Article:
Our bodies are an intricate and complex balance of muscle, bone, and tissue. Muscles move our bones. Ligaments attach bone to bone and stabilize the joints. When ligaments become weak, this creates instability. This in turn causes the muscle to tighten (it is trying to act as a ligament) and that is why you lose range of motion and have pain or muscle spasms.
You may have heard from some people who received stem cell therapy for back problems such as degenerative disks or pinched nerves (radiculopathy) that they didn’t get the results they were hoping for. This may be an issue of technique. Many practitioners will do just one or two injections. To see results, you have to inject the surrounding ligaments in the back for stability. Stem cells can only fix so much if the instability is not also given the opportunity to be corrected. This can take more time, be more costly, and yield better results. You do get what you pay for.
Let’s go back to the issue of technique and why it's so important for the surrounding ligaments to be addressed. For example, let's look at someone with severe chronic degenerative arthritis in the knees. Over years, cartilage has been wearing down in the joint. It isn't happening in isolation though. The surrounding ligaments that were supporting the knee joint became weak/or chronically injured first. This is what allowed the joint to move in a way that put that unequal stress on the joint. The person may feel pain, which changes the way they walk and then puts even more stress on the ligaments, tendons, and surrounding muscles. The surrounding muscles, over time, change, even if you are working out or going to physical therapy; If your ligaments are weak, the body is going to use the muscle to protect that joint. There is considerable instability, which then creates friction. If only the joint is treated, pain will initially be less, but the cartilage will have a difficult time healing and you won't be pain-free long-term because you still have instability. On the other hand, if you also inject the ligaments surrounding the knee joint with stem cells or PRP (platelet rich plasma), you can stabilize the joint and then the cartilage will be able to heal because you addressed the whole problem, not just part of it.
Let’s take a moment to compare stem cell therapy for your knees versus surgery. Total knee replacement surgery tends to need to be repeated every 10 years. Surgery is invasive. The use of general anesthesia has been linked to dementia and immune system suppression (3). If you go straight to knee replacement surgery, you can’t go back to stem cells. This is permanent.
Professional sports injuries, degenerative conditions in knees and hips, lower back pain, athletic hernias, abdominal muscle tears, carpal tunnel, golfer’s elbow, tennis elbow, shoulder injuries, rotator cuff tears, osteoarthritis in joints, ankle sprains, TMJ – these are the conditions to which stem cells would benefit. Stem cell injections have a very low risk of any side effects, and often our patients no longer need to be dependent upon pharmaceutical medications.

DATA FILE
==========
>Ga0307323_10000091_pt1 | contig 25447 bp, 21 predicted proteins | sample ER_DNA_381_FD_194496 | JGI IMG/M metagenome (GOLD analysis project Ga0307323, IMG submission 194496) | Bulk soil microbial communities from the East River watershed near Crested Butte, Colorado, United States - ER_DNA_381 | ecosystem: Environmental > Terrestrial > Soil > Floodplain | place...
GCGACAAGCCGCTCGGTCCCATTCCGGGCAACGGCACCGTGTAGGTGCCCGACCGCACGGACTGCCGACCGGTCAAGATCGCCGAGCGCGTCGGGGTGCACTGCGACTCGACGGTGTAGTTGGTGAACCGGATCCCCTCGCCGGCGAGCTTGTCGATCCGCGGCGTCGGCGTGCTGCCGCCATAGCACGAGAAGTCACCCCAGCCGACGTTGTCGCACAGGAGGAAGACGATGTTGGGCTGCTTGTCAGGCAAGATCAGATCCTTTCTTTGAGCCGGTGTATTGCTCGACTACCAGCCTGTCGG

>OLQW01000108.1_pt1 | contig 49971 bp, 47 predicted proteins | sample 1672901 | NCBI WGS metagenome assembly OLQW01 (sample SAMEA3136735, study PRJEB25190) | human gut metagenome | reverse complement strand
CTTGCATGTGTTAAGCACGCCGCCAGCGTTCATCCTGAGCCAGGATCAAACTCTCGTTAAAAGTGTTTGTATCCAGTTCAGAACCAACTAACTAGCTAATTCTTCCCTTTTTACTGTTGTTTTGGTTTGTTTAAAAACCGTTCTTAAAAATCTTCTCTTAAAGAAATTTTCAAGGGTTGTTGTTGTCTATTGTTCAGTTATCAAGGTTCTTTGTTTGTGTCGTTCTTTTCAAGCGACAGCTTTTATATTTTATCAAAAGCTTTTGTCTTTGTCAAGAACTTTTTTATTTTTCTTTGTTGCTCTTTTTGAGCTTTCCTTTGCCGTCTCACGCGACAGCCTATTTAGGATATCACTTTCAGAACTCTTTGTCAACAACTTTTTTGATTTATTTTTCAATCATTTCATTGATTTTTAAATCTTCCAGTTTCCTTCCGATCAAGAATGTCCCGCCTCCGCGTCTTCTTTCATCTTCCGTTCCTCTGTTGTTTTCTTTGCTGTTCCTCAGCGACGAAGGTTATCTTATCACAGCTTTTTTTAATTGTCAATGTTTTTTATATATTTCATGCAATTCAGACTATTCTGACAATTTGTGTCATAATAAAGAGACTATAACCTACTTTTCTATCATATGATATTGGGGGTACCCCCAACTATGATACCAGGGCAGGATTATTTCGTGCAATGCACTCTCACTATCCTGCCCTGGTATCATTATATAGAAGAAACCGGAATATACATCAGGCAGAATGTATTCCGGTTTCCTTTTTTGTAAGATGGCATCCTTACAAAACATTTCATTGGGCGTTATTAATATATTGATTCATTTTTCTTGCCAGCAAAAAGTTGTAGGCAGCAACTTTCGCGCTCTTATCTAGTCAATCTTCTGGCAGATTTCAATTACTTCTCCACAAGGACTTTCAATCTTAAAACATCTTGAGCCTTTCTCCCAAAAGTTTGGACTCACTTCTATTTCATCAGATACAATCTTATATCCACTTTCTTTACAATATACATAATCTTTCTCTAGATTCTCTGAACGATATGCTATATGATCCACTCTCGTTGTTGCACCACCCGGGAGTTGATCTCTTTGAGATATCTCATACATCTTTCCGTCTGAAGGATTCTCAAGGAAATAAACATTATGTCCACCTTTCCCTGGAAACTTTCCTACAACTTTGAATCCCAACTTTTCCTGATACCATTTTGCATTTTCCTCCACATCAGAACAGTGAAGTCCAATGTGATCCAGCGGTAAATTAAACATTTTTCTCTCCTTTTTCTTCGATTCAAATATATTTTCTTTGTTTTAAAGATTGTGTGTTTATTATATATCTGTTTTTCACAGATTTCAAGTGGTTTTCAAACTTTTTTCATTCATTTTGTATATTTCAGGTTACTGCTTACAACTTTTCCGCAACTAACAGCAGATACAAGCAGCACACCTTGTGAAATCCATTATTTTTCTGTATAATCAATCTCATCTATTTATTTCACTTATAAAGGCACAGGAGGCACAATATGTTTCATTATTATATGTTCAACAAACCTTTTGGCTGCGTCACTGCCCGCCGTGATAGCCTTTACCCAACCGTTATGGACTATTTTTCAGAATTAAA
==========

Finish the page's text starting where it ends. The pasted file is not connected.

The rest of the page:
Stem cells maintain, heal, and regenerate tissues throughout our body. Without them, we would die because there would be nothing to replace exhausted cells or damaged tissue.
When stem cells are injected in the area of an injury, regardless of the source, we are injecting signaling cells that direct the body to produce a healing response in the tissue and organs.
For each patient, it comes down to these questions:
- Are you candidate based on health issues, imaging, pain level, stability issues?
- What result do you want?
- What is likely to promote the best healing for you?
- What is your budget?
Stem cell therapy can:
- Repair tissue that is too damaged to heal on its own or just doesn’t heal properly: ankle sprains, knee meniscus tears, plantar fasciitis, ACL tears, rotator cuff tears, labral tears, arthritic joints, and more.
- Regenerate tissue that is missing: cartilage in arthritic joints, cellular re-growth in trauma sites, reinforce muscle and connective tissue that is lost through the aging process.
- Provide a source of immunomodulation: it balances out the pro- and anti-inflammatory forces in the body
- Be used in cosmetic procedures to fight aging, such as microdermabrasion, wrinkles, and sunspots. With direct injections under the skin, we see collagen growth.
Covered by insurance? Most of these procedures are not yet covered by insurance.
Stem cell therapy helps you heal from degeneration and injuries, and many people return to a fully functional lifestyle free of medications and constant follow up visits to the doctor.
If you have more questions and would like to find out if you're a candidate for stem cell therapy, call us at 720-270-9559. You can also check out http://form-medical.com/Stem-Cell-Therapy
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J Prolo, 2013; 5: e895-912